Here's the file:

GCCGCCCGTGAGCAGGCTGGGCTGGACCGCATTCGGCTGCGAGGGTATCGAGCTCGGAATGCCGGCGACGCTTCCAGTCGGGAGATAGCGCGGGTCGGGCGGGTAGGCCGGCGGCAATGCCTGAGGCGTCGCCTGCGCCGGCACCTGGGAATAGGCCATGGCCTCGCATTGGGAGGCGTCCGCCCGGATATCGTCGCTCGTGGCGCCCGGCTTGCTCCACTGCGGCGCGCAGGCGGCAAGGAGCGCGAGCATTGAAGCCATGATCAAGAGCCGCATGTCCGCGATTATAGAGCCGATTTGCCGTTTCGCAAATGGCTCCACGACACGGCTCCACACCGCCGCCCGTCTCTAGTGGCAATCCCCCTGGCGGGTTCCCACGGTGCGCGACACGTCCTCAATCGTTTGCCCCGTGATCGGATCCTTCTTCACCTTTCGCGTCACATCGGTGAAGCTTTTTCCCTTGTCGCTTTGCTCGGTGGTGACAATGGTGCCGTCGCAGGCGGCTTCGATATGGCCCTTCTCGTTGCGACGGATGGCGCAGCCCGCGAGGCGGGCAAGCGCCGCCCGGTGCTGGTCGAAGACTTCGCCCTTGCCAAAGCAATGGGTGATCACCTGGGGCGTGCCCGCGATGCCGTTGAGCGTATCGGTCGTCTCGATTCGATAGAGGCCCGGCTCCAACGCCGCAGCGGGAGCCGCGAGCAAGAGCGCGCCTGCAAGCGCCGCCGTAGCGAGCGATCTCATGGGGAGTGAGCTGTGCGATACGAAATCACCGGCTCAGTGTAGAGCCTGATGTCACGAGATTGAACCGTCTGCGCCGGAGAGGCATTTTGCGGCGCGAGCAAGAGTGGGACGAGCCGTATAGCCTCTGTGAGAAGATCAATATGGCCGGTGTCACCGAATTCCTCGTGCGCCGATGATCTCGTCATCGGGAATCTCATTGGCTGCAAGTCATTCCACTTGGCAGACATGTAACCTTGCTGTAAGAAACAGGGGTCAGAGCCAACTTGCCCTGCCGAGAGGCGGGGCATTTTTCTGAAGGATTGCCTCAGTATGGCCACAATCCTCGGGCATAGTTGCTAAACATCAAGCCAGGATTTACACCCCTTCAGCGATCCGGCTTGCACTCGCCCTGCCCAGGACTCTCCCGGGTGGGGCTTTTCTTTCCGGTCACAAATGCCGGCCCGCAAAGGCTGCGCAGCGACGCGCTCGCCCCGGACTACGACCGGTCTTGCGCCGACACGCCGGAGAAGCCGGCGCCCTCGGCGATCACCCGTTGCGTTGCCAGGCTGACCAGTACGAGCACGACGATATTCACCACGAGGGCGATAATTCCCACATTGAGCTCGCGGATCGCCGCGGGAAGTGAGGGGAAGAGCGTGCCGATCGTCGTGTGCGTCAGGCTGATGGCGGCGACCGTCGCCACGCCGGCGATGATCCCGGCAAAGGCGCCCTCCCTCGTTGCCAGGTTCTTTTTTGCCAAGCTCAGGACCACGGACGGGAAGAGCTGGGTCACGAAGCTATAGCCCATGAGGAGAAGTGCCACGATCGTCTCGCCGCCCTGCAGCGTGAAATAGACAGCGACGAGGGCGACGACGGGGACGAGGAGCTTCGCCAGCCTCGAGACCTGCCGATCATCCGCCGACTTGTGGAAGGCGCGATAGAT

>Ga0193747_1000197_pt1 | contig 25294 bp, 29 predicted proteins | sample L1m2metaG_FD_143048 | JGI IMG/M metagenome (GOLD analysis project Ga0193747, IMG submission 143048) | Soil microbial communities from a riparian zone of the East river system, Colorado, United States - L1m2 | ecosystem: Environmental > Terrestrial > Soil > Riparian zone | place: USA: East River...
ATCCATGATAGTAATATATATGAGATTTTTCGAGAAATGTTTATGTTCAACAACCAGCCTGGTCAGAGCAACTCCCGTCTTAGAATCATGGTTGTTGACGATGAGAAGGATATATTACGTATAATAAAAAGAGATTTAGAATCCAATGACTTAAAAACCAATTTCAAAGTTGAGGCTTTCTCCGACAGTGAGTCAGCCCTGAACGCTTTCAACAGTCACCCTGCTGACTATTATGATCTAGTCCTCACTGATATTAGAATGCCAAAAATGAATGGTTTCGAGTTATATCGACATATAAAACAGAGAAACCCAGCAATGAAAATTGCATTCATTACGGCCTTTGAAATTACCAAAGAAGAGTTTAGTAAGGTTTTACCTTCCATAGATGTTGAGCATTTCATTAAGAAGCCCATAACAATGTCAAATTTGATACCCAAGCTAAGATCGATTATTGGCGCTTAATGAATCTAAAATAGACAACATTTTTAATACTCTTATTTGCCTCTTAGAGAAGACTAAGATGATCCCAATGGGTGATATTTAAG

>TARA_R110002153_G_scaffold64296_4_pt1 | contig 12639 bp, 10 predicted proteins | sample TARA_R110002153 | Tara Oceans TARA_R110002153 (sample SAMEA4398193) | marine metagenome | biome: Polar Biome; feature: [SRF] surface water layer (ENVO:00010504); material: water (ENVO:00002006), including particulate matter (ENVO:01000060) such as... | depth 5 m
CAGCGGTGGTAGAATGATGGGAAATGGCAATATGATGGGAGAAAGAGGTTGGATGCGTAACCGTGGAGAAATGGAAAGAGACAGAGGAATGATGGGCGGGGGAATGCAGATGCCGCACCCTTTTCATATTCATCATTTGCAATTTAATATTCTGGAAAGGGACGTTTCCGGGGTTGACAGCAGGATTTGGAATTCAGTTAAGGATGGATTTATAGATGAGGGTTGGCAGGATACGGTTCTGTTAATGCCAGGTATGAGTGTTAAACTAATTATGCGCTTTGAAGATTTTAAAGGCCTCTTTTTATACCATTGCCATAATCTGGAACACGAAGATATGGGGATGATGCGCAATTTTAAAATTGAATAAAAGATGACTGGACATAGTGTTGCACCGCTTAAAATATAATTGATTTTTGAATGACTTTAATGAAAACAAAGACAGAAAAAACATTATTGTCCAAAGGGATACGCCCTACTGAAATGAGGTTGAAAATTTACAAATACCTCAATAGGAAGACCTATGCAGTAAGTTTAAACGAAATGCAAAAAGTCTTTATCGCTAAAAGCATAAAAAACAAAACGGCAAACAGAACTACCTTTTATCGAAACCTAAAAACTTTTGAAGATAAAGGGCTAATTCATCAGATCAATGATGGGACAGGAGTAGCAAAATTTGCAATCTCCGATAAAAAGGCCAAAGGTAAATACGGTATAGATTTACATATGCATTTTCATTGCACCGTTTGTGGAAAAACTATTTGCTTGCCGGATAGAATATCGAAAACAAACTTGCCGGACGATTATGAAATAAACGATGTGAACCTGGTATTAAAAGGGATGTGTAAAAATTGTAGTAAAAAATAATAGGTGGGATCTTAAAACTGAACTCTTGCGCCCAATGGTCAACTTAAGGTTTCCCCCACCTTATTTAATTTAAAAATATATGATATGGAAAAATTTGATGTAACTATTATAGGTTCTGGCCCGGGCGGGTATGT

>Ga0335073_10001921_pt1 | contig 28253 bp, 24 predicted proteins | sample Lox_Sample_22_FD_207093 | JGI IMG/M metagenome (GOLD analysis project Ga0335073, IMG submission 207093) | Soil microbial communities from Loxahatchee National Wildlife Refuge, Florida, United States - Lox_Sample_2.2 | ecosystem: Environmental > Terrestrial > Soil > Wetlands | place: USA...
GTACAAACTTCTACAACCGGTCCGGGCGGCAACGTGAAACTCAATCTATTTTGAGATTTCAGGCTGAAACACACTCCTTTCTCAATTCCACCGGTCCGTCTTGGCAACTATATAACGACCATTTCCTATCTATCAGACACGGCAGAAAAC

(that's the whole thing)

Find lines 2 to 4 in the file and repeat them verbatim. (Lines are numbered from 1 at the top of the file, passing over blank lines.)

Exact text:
>Ga0193747_1000197_pt1 | contig 25294 bp, 29 predicted proteins | sample L1m2metaG_FD_143048 | JGI IMG/M metagenome (GOLD analysis project Ga0193747, IMG submission 143048) | Soil microbial communities from a riparian zone of the East river system, Colorado, United States - L1m2 | ecosystem: Environmental > Terrestrial > Soil > Riparian zone | place: USA: East River...
ATCCATGATAGTAATATATATGAGATTTTTCGAGAAATGTTTATGTTCAACAACCAGCCTGGTCAGAGCAACTCCCGTCTTAGAATCATGGTTGTTGACGATGAGAAGGATATATTACGTATAATAAAAAGAGATTTAGAATCCAATGACTTAAAAACCAATTTCAAAGTTGAGGCTTTCTCCGACAGTGAGTCAGCCCTGAACGCTTTCAACAGTCACCCTGCTGACTATTATGATCTAGTCCTCACTGATATTAGAATGCCAAAAATGAATGGTTTCGAGTTATATCGACATATAAAACAGAGAAACCCAGCAATGAAAATTGCATTCATTACGGCCTTTGAAATTACCAAAGAAGAGTTTAGTAAGGTTTTACCTTCCATAGATGTTGAGCATTTCATTAAGAAGCCCATAACAATGTCAAATTTGATACCCAAGCTAAGATCGATTATTGGCGCTTAATGAATCTAAAATAGACAACATTTTTAATACTCTTATTTGCCTCTTAGAGAAGACTAAGATGATCCCAATGGGTGATATTTAAG

>TARA_R110002153_G_scaffold64296_4_pt1 | contig 12639 bp, 10 predicted proteins | sample TARA_R110002153 | Tara Oceans TARA_R110002153 (sample SAMEA4398193) | marine metagenome | biome: Polar Biome; feature: [SRF] surface water layer (ENVO:00010504); material: water (ENVO:00002006), including particulate matter (ENVO:01000060) such as... | depth 5 m